Shahak provides extensive documentation from the writings of individuals with such impeccable political and scholarly credentials as Martin Buber and Gerschom Scholem, as well as of a host of lesser writers, where offensive passages in rabbinical texts were omitted in translations into English, where euphemisms were used to disguise the plain (and offensive) meaning of the text, or where writers knowingly offered false or misleading interpretations of such passages. According to Shahak these intellectuals "lie out of patriotism because they believe that it is their duty to lie for what they conceive to be Jewish interest." They are abetted in this by non-Jews who "hold the curious opinion that one way to `atone' for the persecution of Jews is not to speak out against the evil perpetrated by Jews but to participate in `white lies' about them."

The views that Shahak exposes are those of classical rabbinical Judaism, which almost completely dominated Jewish life from the beginning of the Middle Ages until well into the 18th and 19th centuries. Although to-day rabbinical Judaism no longer dominates Jewish life to the extent it once did, it still wields great influence which, like that of fundamentalism elsewhere, is growing at an alarming pace. I cite a few of Shahak's examples.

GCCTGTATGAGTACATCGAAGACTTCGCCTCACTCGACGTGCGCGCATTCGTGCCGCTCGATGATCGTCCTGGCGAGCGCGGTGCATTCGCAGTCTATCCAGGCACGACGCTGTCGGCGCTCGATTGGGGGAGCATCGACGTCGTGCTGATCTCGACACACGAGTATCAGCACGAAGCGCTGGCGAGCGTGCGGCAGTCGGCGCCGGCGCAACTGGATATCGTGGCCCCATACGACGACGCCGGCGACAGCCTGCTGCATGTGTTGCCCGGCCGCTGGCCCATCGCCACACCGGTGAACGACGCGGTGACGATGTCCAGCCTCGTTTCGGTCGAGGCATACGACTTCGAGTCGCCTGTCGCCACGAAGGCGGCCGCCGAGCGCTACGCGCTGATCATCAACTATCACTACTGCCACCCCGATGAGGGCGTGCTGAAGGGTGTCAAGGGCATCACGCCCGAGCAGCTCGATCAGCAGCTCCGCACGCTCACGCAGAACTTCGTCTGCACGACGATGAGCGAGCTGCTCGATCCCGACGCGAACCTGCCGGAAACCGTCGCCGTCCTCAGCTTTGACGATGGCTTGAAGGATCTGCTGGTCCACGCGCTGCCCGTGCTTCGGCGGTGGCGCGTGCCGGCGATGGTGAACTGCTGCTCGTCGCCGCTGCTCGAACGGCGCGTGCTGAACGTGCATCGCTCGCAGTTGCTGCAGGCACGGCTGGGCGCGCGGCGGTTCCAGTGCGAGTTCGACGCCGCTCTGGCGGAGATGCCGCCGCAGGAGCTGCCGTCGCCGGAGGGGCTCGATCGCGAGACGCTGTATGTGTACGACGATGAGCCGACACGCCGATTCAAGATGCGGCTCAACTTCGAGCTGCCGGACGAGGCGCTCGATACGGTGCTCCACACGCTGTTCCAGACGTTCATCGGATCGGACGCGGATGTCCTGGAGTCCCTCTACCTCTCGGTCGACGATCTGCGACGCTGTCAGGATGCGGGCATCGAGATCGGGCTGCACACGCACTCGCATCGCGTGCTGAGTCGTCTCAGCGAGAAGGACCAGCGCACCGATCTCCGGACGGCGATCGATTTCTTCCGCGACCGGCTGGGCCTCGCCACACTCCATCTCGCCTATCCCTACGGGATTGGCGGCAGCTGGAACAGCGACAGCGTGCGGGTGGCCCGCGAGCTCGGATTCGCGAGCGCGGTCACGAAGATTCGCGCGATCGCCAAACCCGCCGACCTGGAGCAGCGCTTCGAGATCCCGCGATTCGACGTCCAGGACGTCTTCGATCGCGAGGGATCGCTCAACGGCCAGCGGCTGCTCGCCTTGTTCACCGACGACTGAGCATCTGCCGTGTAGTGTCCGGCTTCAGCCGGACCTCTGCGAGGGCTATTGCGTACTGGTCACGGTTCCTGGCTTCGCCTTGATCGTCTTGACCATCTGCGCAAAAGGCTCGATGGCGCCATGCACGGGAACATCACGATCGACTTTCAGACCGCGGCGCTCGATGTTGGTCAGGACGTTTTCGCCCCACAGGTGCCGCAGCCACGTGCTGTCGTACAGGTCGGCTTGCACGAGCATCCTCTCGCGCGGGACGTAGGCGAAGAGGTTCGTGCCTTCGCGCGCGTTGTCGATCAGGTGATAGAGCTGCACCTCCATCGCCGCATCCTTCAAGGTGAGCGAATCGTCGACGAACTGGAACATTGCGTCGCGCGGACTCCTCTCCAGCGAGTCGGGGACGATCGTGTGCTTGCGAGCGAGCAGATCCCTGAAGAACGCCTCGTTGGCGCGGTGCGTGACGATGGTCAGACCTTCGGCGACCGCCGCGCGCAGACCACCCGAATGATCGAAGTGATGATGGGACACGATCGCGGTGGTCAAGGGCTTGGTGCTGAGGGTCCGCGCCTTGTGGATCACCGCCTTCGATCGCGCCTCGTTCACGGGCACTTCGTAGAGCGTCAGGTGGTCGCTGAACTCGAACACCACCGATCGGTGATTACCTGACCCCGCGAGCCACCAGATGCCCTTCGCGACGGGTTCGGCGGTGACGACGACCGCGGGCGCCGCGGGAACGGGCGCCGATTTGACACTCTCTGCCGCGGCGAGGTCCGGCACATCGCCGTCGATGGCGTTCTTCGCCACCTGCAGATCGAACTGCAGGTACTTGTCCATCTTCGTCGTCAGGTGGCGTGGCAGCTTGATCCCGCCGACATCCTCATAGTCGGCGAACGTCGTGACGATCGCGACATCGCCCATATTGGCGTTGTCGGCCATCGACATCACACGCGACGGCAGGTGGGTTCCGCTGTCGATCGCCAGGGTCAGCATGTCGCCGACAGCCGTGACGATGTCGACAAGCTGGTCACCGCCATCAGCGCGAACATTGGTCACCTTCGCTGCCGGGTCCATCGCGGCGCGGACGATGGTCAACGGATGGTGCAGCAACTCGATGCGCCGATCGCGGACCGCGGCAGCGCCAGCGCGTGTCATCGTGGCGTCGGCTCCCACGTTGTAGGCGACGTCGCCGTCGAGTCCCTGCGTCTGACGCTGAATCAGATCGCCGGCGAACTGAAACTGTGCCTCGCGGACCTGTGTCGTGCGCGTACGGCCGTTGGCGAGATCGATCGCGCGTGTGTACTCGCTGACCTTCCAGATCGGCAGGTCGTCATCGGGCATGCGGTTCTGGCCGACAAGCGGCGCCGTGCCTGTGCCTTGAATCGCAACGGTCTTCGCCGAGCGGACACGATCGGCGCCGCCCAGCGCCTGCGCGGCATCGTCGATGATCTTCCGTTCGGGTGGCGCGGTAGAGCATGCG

The Talmud instructs Jews "to burn, publicly if possible, any copy of the New Testament that comes into their hands." We learn from Shahak that "this is not only still in force but actually practiced today; thus on March 23, 1980 hundreds of copies of the New Testament were publicly and ceremonially burned in Jerusalem under the auspices of Yad Le'akhim, a Jewish religious organization subsidized by the Israeli Ministry of Religions."

Maimonides, the greatest medieval Jewish authority on matters of religion, teaches in his Book of Knowledge that it is a duty to exterminate "with one's own hands" Jewish infidels "such as Jesus of Nazareth and his pupils, and Tzadoq and Baitos [the founders of a Jewish sect active in the second century BC] and their pupils, may the name of the wicked rot."

In his Guide to the Perplexed "justly considered to be the greatest work of Jewish religious philosophy," Maimonides explains that "some of the Turks...and the Blacks (kushim = Africans) and the nomads in the South" are incapable of attaining the true worship of God because "their nature is like the nature of mute animals, and, according to my opinion, they are not on the level of human beings..."